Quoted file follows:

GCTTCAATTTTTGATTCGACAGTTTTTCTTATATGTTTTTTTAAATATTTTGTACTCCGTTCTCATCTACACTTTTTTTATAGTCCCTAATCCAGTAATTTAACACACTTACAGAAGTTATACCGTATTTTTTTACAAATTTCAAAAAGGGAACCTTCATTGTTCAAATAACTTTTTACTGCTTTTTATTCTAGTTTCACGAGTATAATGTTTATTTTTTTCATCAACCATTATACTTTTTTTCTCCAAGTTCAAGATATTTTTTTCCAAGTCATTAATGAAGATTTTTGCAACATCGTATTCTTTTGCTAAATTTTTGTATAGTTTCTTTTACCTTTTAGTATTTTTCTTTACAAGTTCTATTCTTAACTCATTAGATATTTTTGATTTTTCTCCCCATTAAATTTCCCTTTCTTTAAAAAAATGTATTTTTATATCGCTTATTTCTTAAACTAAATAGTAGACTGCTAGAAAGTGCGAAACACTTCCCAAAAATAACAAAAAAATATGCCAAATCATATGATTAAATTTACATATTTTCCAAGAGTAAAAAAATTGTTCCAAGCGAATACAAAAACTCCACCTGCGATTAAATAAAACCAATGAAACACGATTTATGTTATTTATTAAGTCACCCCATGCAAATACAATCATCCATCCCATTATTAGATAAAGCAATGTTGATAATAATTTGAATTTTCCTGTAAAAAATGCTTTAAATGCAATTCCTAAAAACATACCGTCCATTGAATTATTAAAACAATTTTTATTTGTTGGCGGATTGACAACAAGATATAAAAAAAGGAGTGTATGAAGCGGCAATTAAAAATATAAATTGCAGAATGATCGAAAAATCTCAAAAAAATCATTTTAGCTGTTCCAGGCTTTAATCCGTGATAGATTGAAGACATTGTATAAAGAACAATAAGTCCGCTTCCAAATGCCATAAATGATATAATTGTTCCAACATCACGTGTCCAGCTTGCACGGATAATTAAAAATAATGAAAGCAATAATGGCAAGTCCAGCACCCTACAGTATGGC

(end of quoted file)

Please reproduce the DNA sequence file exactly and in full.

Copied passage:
GCTTCAATTTTTGATTCGACAGTTTTTCTTATATGTTTTTTTAAATATTTTGTACTCCGTTCTCATCTACACTTTTTTTATAGTCCCTAATCCAGTAATTTAACACACTTACAGAAGTTATACCGTATTTTTTTACAAATTTCAAAAAGGGAACCTTCATTGTTCAAATAACTTTTTACTGCTTTTTATTCTAGTTTCACGAGTATAATGTTTATTTTTTTCATCAACCATTATACTTTTTTTCTCCAAGTTCAAGATATTTTTTTCCAAGTCATTAATGAAGATTTTTGCAACATCGTATTCTTTTGCTAAATTTTTGTATAGTTTCTTTTACCTTTTAGTATTTTTCTTTACAAGTTCTATTCTTAACTCATTAGATATTTTTGATTTTTCTCCCCATTAAATTTCCCTTTCTTTAAAAAAATGTATTTTTATATCGCTTATTTCTTAAACTAAATAGTAGACTGCTAGAAAGTGCGAAACACTTCCCAAAAATAACAAAAAAATATGCCAAATCATATGATTAAATTTACATATTTTCCAAGAGTAAAAAAATTGTTCCAAGCGAATACAAAAACTCCACCTGCGATTAAATAAAACCAATGAAACACGATTTATGTTATTTATTAAGTCACCCCATGCAAATACAATCATCCATCCCATTATTAGATAAAGCAATGTTGATAATAATTTGAATTTTCCTGTAAAAAATGCTTTAAATGCAATTCCTAAAAACATACCGTCCATTGAATTATTAAAACAATTTTTATTTGTTGGCGGATTGACAACAAGATATAAAAAAAGGAGTGTATGAAGCGGCAATTAAAAATATAAATTGCAGAATGATCGAAAAATCTCAAAAAAATCATTTTAGCTGTTCCAGGCTTTAATCCGTGATAGATTGAAGACATTGTATAAAGAACAATAAGTCCGCTTCCAAATGCCATAAATGATATAATTGTTCCAACATCACGTGTCCAGCTTGCACGGATAATTAAAAATAATGAAAGCAATAATGGCAAGTCCAGCACCCTACAGTATGGC